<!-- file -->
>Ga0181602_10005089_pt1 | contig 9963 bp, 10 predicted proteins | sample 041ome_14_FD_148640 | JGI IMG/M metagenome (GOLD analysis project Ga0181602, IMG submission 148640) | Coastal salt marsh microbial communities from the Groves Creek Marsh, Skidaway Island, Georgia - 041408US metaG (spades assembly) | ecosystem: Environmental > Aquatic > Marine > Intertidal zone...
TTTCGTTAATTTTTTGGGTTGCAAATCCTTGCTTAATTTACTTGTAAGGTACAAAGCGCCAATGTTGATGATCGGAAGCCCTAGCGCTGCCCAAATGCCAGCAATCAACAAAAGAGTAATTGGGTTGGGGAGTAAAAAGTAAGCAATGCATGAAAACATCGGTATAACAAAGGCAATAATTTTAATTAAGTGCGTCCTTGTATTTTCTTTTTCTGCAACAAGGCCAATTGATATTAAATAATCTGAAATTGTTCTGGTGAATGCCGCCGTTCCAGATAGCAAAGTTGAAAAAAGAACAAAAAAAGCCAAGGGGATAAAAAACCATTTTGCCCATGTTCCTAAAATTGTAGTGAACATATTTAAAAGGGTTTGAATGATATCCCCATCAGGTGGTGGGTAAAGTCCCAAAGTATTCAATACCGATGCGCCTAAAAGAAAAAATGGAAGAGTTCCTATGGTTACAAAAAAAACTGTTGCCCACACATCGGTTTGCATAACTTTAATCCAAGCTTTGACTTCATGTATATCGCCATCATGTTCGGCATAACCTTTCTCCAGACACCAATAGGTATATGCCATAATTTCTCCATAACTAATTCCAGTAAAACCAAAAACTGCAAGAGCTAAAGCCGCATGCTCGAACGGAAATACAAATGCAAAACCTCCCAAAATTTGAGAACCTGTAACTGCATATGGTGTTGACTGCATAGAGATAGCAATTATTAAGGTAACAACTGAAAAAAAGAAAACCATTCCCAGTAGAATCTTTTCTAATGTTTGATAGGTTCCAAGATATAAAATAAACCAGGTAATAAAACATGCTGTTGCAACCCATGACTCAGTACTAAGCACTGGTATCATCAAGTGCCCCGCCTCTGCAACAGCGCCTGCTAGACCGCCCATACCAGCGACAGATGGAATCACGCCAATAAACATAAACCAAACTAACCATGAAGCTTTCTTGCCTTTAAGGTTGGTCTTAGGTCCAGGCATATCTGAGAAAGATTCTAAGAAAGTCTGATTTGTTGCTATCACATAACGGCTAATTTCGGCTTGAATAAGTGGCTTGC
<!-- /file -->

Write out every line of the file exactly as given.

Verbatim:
>Ga0181602_10005089_pt1 | contig 9963 bp, 10 predicted proteins | sample 041ome_14_FD_148640 | JGI IMG/M metagenome (GOLD analysis project Ga0181602, IMG submission 148640) | Coastal salt marsh microbial communities from the Groves Creek Marsh, Skidaway Island, Georgia - 041408US metaG (spades assembly) | ecosystem: Environmental > Aquatic > Marine > Intertidal zone...
TTTCGTTAATTTTTTGGGTTGCAAATCCTTGCTTAATTTACTTGTAAGGTACAAAGCGCCAATGTTGATGATCGGAAGCCCTAGCGCTGCCCAAATGCCAGCAATCAACAAAAGAGTAATTGGGTTGGGGAGTAAAAAGTAAGCAATGCATGAAAACATCGGTATAACAAAGGCAATAATTTTAATTAAGTGCGTCCTTGTATTTTCTTTTTCTGCAACAAGGCCAATTGATATTAAATAATCTGAAATTGTTCTGGTGAATGCCGCCGTTCCAGATAGCAAAGTTGAAAAAAGAACAAAAAAAGCCAAGGGGATAAAAAACCATTTTGCCCATGTTCCTAAAATTGTAGTGAACATATTTAAAAGGGTTTGAATGATATCCCCATCAGGTGGTGGGTAAAGTCCCAAAGTATTCAATACCGATGCGCCTAAAAGAAAAAATGGAAGAGTTCCTATGGTTACAAAAAAAACTGTTGCCCACACATCGGTTTGCATAACTTTAATCCAAGCTTTGACTTCATGTATATCGCCATCATGTTCGGCATAACCTTTCTCCAGACACCAATAGGTATATGCCATAATTTCTCCATAACTAATTCCAGTAAAACCAAAAACTGCAAGAGCTAAAGCCGCATGCTCGAACGGAAATACAAATGCAAAACCTCCCAAAATTTGAGAACCTGTAACTGCATATGGTGTTGACTGCATAGAGATAGCAATTATTAAGGTAACAACTGAAAAAAAGAAAACCATTCCCAGTAGAATCTTTTCTAATGTTTGATAGGTTCCAAGATATAAAATAAACCAGGTAATAAAACATGCTGTTGCAACCCATGACTCAGTACTAAGCACTGGTATCATCAAGTGCCCCGCCTCTGCAACAGCGCCTGCTAGACCGCCCATACCAGCGACAGATGGAATCACGCCAATAAACATAAACCAAACTAACCATGAAGCTTTCTTGCCTTTAAGGTTGGTCTTAGGTCCAGGCATATCTGAGAAAGATTCTAAGAAAGTCTGATTTGTTGCTATCACATAACGGCTAATTTCGGCTTGAATAAGTGGCTTGC